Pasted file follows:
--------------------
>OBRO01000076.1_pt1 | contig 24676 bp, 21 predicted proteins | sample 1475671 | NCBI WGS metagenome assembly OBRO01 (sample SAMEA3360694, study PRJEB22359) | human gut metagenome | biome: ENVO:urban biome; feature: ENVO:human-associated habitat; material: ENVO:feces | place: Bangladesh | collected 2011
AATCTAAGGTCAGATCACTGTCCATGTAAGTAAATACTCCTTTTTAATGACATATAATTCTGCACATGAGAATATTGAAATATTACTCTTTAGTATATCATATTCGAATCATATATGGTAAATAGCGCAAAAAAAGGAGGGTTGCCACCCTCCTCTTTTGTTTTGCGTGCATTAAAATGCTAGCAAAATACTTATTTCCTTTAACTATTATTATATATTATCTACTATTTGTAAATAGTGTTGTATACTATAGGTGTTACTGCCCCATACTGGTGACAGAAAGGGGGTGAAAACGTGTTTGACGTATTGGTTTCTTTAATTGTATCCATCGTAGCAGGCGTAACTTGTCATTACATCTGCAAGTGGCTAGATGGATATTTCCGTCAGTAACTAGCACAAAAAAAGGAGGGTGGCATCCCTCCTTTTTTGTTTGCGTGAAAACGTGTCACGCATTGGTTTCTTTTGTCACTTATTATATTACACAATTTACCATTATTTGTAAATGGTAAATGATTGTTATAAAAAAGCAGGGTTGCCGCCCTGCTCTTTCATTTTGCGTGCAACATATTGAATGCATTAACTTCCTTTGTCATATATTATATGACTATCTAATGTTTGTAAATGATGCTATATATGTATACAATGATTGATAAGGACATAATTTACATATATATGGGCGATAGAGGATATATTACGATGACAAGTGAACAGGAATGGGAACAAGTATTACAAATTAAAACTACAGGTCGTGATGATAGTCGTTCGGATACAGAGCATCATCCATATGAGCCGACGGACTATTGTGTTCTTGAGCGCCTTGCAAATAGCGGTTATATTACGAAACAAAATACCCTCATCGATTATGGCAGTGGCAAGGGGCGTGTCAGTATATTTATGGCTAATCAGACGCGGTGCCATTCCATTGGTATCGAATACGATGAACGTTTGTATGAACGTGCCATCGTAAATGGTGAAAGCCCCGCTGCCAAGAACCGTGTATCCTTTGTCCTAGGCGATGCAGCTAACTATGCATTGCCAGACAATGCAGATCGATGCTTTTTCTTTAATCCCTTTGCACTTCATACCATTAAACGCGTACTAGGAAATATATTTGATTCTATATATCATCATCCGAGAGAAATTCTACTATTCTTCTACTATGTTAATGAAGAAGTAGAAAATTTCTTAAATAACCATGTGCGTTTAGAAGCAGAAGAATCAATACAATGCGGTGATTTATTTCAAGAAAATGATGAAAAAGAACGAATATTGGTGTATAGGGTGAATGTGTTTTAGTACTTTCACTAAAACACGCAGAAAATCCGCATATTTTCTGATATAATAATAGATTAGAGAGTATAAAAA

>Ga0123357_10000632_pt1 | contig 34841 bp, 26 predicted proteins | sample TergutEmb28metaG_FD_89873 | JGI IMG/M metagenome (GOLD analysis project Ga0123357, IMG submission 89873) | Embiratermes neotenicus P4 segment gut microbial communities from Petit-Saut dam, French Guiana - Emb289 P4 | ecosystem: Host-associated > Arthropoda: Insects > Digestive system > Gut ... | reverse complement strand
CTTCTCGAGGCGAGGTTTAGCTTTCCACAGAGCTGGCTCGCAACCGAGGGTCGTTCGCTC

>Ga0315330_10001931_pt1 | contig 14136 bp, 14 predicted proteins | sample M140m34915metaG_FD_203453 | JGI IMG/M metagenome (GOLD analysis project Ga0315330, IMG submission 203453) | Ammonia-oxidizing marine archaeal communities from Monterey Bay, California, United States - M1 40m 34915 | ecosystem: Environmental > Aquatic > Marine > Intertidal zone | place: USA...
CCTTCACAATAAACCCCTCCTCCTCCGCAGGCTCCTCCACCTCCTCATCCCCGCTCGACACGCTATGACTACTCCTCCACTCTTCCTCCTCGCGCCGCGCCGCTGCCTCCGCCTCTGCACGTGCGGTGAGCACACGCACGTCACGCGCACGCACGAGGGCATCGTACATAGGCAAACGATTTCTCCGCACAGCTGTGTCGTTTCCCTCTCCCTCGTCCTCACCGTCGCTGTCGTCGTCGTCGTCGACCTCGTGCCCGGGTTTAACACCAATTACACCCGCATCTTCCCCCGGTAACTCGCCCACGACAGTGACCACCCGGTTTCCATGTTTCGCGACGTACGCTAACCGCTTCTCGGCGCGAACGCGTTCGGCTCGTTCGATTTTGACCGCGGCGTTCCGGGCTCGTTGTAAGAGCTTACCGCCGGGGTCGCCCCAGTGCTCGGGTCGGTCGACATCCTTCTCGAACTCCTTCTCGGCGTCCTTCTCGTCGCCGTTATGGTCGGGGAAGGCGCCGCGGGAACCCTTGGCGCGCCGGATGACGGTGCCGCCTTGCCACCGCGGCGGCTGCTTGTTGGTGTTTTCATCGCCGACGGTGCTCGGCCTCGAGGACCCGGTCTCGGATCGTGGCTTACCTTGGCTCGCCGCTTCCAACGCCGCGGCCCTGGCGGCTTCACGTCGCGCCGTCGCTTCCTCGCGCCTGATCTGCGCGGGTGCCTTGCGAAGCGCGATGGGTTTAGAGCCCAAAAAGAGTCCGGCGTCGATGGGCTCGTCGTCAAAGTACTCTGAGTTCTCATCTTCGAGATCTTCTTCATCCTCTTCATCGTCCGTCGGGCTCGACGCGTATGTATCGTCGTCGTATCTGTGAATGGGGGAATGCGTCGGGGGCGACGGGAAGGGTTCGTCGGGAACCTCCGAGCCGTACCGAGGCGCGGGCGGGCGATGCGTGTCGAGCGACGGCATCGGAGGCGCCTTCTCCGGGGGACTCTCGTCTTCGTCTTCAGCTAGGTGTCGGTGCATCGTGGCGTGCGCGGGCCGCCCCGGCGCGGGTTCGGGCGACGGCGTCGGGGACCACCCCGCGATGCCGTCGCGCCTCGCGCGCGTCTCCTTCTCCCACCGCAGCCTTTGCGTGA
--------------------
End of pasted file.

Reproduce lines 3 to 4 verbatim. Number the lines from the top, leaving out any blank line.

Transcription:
>Ga0123357_10000632_pt1 | contig 34841 bp, 26 predicted proteins | sample TergutEmb28metaG_FD_89873 | JGI IMG/M metagenome (GOLD analysis project Ga0123357, IMG submission 89873) | Embiratermes neotenicus P4 segment gut microbial communities from Petit-Saut dam, French Guiana - Emb289 P4 | ecosystem: Host-associated > Arthropoda: Insects > Digestive system > Gut ... | reverse complement strand
CTTCTCGAGGCGAGGTTTAGCTTTCCACAGAGCTGGCTCGCAACCGAGGGTCGTTCGCTC